By Thomas Palmer

Here on Galion History Corner we are taking a look at the life of a former Galionite whose name you have likely heard because of a clothing company he established over a century ago. The man’s name was Henry D. Lee.

The first chapters in the series can be read here, here, here, and here.

During the twenty years he lived here, Henry D. Lee was a passionate Galion promoter.

Part of that passion was channeled into politics at a local level with occasional hints of aspiration to higher office.

The first real mentions of Lee’s political activity come from the very early 1880s. In April of that year, he was named as a delegate to the Ohio Republican Convention. 1 That October, Henry and Emma held a reception at their home for Ohio Governor Charles W. Foster, Jr.. 2

Ohio Governor Charles Foster, a regular visitor to the Lee House in Galion

In early 1881, Henry Lee was elected to represent Ward Two on Galion’s City Council, where he was an active and involved member. 3 His name is frequently mentioned in Galion Inquirer accounts of Council meetings, making motions of various types and coming up with several suggestions on civic improvements. In October 1885, for instance, he suggested that the City convert part of the rear of the then-City Building into an Armory. 4

Lee held his Council position until March 1885. 5

It could be argued that Lee’s greatest contribution to the future of Galion took place in the city’s decision to create its own municipal electric system. Coverage of a Council meeting in July, 1886, shows that Lee was clearly an early proponent. That evening, Council considered various proposals for “…illuminating the city by the electric light system” before deciding to send a committee of three to visit non-municipal electric systems in Columbus, Akron, and Springfield, Ohio, as well as Huntington, Indiana. Lee was one of those chosen to make those visits. 6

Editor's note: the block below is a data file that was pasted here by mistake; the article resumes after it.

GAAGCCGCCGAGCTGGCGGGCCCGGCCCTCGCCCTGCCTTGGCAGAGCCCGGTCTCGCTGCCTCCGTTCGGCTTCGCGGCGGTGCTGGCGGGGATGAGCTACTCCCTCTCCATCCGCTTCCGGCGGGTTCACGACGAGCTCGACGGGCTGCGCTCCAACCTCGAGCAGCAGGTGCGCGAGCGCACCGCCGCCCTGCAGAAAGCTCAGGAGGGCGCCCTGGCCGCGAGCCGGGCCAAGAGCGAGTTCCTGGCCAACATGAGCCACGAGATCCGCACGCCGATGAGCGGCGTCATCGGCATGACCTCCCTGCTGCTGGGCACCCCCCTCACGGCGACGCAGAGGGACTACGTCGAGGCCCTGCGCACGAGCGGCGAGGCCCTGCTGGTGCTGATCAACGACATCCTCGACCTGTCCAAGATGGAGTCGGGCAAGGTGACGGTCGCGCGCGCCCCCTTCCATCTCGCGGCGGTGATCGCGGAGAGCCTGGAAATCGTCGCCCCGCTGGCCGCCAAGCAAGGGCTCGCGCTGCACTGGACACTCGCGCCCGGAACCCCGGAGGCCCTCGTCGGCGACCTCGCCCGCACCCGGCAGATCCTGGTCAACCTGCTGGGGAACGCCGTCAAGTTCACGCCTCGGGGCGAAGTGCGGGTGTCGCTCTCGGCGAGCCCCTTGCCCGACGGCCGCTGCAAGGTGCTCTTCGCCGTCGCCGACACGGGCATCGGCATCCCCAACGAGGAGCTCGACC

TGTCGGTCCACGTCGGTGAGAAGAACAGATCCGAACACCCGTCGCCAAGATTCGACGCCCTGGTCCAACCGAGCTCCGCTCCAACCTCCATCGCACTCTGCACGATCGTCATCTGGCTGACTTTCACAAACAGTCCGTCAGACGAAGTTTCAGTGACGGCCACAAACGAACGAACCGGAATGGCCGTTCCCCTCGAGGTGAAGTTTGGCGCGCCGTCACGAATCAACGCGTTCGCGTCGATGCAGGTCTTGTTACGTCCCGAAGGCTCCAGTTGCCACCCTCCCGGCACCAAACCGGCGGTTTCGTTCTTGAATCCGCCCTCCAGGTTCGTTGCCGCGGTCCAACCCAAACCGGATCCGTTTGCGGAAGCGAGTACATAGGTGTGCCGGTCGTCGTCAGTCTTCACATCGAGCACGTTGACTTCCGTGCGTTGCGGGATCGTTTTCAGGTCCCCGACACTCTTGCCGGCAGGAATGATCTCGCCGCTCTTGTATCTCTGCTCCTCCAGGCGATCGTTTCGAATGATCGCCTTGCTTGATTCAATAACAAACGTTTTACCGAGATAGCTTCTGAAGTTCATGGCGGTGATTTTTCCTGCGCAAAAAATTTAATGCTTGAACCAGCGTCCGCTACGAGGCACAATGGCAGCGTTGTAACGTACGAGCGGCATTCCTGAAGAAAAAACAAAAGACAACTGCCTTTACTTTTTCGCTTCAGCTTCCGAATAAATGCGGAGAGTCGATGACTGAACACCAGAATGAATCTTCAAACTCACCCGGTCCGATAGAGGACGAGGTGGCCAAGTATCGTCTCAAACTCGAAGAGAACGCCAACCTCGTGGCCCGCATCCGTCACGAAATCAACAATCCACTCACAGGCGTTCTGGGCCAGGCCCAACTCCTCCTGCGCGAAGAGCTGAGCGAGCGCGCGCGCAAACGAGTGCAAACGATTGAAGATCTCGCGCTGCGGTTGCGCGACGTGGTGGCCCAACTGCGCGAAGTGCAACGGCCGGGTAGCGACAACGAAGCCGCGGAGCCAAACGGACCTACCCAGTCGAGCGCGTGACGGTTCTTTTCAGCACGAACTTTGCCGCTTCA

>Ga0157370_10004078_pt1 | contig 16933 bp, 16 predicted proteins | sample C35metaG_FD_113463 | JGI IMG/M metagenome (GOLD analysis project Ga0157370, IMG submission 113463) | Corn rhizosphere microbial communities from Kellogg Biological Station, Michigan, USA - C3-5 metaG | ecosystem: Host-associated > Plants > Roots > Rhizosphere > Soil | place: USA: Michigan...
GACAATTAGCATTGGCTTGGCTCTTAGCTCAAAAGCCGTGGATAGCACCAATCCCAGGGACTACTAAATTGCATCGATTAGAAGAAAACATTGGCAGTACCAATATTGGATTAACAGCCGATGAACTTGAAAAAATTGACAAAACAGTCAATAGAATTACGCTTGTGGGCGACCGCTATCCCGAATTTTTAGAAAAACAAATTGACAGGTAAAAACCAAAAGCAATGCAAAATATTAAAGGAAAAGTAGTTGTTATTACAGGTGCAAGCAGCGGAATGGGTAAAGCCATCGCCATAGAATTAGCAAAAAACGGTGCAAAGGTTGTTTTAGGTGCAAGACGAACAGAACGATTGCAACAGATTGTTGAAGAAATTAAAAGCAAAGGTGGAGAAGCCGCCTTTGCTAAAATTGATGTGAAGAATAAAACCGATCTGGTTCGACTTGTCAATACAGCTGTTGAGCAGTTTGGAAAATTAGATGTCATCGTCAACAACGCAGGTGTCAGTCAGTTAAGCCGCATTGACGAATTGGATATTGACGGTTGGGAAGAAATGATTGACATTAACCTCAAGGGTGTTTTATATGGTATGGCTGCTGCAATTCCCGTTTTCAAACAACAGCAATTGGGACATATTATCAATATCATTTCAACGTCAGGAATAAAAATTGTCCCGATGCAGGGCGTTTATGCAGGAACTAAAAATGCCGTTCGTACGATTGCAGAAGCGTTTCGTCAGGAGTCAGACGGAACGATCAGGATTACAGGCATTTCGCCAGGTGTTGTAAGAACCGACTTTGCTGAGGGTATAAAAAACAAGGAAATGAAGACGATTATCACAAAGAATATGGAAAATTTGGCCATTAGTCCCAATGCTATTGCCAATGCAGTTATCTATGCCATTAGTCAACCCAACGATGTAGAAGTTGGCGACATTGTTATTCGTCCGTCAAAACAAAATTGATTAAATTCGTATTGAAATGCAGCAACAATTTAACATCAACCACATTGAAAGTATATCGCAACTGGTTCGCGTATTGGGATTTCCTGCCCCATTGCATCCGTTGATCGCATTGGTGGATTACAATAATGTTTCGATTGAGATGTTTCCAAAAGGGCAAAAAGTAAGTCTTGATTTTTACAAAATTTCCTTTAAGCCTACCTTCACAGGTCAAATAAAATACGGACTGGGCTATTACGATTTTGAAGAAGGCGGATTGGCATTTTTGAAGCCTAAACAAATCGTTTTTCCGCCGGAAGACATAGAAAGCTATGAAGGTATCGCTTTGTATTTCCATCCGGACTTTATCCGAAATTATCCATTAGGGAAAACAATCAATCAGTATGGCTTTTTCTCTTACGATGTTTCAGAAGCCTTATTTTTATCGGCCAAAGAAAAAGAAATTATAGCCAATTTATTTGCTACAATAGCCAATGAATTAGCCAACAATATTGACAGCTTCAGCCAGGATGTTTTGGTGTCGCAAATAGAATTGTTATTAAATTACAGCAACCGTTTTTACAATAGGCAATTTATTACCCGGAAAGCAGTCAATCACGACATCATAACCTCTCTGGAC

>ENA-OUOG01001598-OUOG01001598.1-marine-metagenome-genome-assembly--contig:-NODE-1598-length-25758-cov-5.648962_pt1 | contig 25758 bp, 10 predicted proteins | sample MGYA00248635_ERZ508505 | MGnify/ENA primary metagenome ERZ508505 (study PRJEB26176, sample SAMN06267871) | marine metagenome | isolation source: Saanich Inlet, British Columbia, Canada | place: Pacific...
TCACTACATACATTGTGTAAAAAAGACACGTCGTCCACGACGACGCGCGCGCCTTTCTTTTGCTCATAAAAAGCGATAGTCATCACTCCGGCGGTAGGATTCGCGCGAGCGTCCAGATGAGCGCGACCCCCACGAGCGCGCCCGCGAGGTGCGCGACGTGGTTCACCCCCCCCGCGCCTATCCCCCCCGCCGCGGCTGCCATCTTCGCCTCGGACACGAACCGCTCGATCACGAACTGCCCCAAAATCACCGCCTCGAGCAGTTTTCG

Galion was from the start interested in charting its own future by owning its own plant.

The apex of the debate on City electric took place at a boisterous and important community meeting held on May 17, 1888 at the City Opera House. In a front page story entitled “Let There Be Light!,” the Inquirer gave a detailed account of the evening’s discussions. Three representatives spoke, each representing one of the systems being considered. The fourth person to speak was Henry D. Lee. What he shared reveals much about the man and his “full speed ahead” and direct approach to business.

“Mr. H.D. Lee being called upon, said that he failed to see the necessity of this meeting. The people want the electric light and there was no reason why council should not proceed at once and secure a plant. Our gasoline lighting is better than gas, of course, but it is not satisfactory, and our people are at the mercy of the gas company and the present unsatisfactory system of lighting.” A couple of minutes later, Lee made his move. “After some further discussion, a motion by Mr. Lee that it be the sense of the meeting that council take proper steps to secure electric light for this city was carried unanimously and the meeting adjourned.” 7